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AN INDEPENDENT STUDENT NEWSPAPER SERVING THE GW COMMUNITY SINCE 1904

The GW Hatchet

Serving the GW Community since 1904

The GW Hatchet

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Crime log: Subject barred after shoplifting at bookstore
By Max Porter, Contributing News Editor • February 26, 2024

Students and alumni bring spirit to pride week

Amid yells and the clinking sound of beaded necklaces flying through the air, an unexpected noise caught the ears of revelers at the Capital Pride parade: the GW fight song.

Students, alumni and even the University’s mascot walked in the parade Saturday afternoon, which stretched from P and 22nd streets to the 14th Street corridor.

The Capital Pride parade, which was originally a festival that began in 1975 as “Gay Pride Day,” is one of thousands of celebrations in cities across the country, with some of the largest in New York, San Francisco and D.C.

Originally organized to inspire more radical activism in the gay rights movement, pride parades now act as a celebration of the LGBT community.

As the GW crew passed, students jumped out of the crowd to join the group brought together for the seventh year by the GW LGBT Alumni Association. By the end of the march, the company had swelled from an original 10 people to a mass of nearly 40.

“It was very, very casual at the parade, especially how we weren’t officially involved with the march originally or the organization of it. We just kind of joined in when we saw our friends,” senior Adam Sulier said.

Sulier was one of the students lining the parade route who struck up the fight song, prompting alumni and other students in the crowd to cheer and wave their arms.

“I think that’s the first time I’ve ever actually sang the fight song,” Sulier said.

Between the people in neon clothes throwing glitter at the bystanders and others, barely clothed, tossing candy and beads, the GW group stood out with its more mellow buff-and-blue attire. But there was no lack of spirit, with students waving rainbow flags and cheering “Yay, GW!.”

Members of Balance Gym, a few slots behind the GW group, were some of the most popular participants in the parade, boasting a car pulled by shirtless glitter-coated men leashed to the front like sled dogs. Others, like the Ready for Hillary group, took a more casual walking pace, promoting their own cause while supporting the LGBT community at the event.

Mayor Vincent Gray also attended and reportedly tried to put beads on members of the Westboro Baptist Church, who were protesting nearby. And, for the first time at any pride parade in the country, a military color guard marched as well.

Only one other group, comprising members of the LGBT Faculty Association and Lambda Pride at the University of Maryland, was made up of college students.

Nick Gumas, the first openly gay president of the GW Student Association, said alumni and student support for the LGBT event showed the University’s engagement with the community and the accepting nature of the campus as a whole.

“I think my favorite part was that as we were marching through, people joined us,” Gumas said. “And I think that’s something that’s very common with the different groups along the pride parade, but I think it demonstrates how committed GW students and GW alumni are to showing their LGBT pride.”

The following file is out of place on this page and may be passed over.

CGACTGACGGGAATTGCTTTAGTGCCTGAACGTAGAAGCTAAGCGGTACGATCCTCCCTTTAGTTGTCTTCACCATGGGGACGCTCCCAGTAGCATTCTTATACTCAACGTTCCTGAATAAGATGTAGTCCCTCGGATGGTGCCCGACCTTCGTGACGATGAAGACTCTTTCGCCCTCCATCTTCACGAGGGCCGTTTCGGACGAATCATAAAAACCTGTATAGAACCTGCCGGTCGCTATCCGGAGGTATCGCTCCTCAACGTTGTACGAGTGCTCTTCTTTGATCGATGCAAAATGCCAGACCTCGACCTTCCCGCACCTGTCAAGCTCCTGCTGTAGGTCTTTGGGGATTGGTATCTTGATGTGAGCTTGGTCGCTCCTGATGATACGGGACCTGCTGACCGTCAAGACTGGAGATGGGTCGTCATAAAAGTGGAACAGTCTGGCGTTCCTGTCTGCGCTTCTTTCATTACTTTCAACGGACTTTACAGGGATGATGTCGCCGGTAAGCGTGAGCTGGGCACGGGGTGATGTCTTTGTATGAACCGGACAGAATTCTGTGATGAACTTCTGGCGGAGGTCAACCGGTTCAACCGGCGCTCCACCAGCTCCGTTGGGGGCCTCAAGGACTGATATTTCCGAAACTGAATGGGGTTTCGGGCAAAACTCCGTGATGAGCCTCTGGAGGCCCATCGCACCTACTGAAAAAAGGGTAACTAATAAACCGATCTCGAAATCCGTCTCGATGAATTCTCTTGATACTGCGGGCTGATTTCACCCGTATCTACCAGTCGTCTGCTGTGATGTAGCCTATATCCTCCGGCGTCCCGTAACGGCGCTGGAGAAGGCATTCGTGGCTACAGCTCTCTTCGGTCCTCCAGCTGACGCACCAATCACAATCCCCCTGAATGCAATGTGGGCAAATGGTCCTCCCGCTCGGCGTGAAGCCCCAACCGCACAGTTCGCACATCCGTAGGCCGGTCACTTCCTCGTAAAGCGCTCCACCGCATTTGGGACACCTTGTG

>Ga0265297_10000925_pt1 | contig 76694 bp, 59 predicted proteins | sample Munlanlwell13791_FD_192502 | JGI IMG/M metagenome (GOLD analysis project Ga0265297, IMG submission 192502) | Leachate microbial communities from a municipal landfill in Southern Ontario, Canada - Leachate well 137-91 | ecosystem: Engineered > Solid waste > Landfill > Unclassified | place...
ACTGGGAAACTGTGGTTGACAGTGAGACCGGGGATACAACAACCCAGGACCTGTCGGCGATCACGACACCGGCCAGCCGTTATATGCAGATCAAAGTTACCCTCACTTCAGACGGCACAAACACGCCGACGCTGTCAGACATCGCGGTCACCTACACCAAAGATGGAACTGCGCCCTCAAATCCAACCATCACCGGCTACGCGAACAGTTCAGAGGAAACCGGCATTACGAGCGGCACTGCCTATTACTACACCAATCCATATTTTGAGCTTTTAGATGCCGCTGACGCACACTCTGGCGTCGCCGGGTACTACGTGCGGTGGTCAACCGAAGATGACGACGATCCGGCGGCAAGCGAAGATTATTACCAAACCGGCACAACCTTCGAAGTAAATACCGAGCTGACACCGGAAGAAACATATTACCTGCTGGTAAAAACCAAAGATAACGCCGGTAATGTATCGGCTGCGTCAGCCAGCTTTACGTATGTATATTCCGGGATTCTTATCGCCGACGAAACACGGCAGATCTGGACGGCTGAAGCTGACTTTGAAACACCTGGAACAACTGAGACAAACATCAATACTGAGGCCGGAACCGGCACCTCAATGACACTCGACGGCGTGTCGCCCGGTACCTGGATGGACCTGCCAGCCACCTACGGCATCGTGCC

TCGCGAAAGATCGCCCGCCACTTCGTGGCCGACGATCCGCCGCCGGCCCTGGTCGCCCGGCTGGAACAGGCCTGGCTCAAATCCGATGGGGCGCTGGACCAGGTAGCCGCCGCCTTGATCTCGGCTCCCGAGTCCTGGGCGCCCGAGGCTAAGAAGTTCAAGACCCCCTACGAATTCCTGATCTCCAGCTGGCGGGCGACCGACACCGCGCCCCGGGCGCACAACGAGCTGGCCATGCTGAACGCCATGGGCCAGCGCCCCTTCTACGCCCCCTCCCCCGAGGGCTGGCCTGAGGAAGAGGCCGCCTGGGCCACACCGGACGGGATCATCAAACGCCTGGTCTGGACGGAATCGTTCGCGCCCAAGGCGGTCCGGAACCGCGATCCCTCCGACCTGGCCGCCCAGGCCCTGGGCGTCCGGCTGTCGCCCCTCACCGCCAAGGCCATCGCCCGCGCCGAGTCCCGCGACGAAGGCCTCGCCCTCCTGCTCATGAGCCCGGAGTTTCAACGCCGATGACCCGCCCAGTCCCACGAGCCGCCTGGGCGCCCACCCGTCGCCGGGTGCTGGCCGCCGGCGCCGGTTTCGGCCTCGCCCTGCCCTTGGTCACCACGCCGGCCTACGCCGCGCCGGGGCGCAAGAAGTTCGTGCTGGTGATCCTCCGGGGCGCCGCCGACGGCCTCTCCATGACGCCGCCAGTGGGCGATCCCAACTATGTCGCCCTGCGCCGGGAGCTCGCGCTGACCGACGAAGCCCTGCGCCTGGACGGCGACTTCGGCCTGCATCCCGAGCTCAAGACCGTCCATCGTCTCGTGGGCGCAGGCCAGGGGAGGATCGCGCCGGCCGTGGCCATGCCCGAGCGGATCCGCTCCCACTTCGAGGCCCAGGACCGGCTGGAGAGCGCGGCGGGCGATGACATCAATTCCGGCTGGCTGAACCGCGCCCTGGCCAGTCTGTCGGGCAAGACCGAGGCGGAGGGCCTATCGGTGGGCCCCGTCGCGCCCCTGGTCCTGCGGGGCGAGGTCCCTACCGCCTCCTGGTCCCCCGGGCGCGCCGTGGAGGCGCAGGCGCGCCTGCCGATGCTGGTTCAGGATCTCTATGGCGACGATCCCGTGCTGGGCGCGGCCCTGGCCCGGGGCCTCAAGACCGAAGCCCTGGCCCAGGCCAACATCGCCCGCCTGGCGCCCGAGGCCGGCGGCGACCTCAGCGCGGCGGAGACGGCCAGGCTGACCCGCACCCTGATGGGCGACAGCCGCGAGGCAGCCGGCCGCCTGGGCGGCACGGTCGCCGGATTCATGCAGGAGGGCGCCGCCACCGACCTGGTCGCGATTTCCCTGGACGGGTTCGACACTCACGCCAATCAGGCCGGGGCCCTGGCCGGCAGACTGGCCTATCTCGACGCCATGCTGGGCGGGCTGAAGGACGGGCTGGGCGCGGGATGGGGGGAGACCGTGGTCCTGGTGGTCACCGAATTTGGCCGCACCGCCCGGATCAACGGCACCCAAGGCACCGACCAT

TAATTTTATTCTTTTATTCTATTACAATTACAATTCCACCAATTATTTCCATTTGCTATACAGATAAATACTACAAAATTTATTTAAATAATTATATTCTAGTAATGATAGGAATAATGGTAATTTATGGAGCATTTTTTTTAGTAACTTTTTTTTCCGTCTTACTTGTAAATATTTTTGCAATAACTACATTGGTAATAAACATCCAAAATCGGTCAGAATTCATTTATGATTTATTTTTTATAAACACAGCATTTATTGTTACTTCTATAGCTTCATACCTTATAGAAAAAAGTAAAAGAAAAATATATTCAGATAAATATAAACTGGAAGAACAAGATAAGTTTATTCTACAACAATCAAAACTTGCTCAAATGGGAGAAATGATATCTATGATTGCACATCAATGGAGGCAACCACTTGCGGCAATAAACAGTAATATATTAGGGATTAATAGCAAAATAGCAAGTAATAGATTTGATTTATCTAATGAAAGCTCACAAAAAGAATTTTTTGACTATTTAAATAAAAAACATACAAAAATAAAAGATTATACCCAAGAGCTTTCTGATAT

The Capital Pride Parade was not the only event that brought LGBT supporters to Dupont Circle during the city’s annual Pride Week, which lasted from June 1 to June 8 this year.

DC Bike Party and Capital Pride hosted their first-ever “Pride Ride” on Wednesday night, which took bikers past popular bars like Nellie’s and J.R.’s and through neighborhoods with prominent LGBT communities.

Danny Lesh, who was in charge of the sound system for the ride, said the party allowed D.C. residents to express themselves without restraint.

“We put a lot of energy into creating this kind of a space where folks can let their light shine, no matter who they are, what class they come from, no matter race, gender, who they like to kiss, all that kind of stuff. We like people who like to kiss,” Lesh said.

First-time bike party-goer and alumna Lisa Weatherwax said she heard about the event from a few friends and, as an experienced cyclist, jumped at the chance to join.

“I’ve lived in D.C. for a long time and basically wanted to get involved in Pride events this year because every year I want to and don’t,” said Weatherwax, who also volunteered at the parade Saturday.

Other Pride Week festivities included an LGBT poetry celebration Tuesday afternoon, an opening party hosted by Brightest Young Things and Capital Pride on Friday night and Sunday’s festival.

Senior Philip Horowitz said changing attitudes across the U.S., where 18 states have legalized gay marriage and courts have overturned bans in several others, will transform the event in future years.

“Instead of being ‘gay pride’ it’s just going to be a ‘celebration of love’ parade,” Horowitz said. “It changes the conversation from a separation between gays and straights or bi people and straight people or lesbians and straights and trans and just makes it ‘every love is okay.'”

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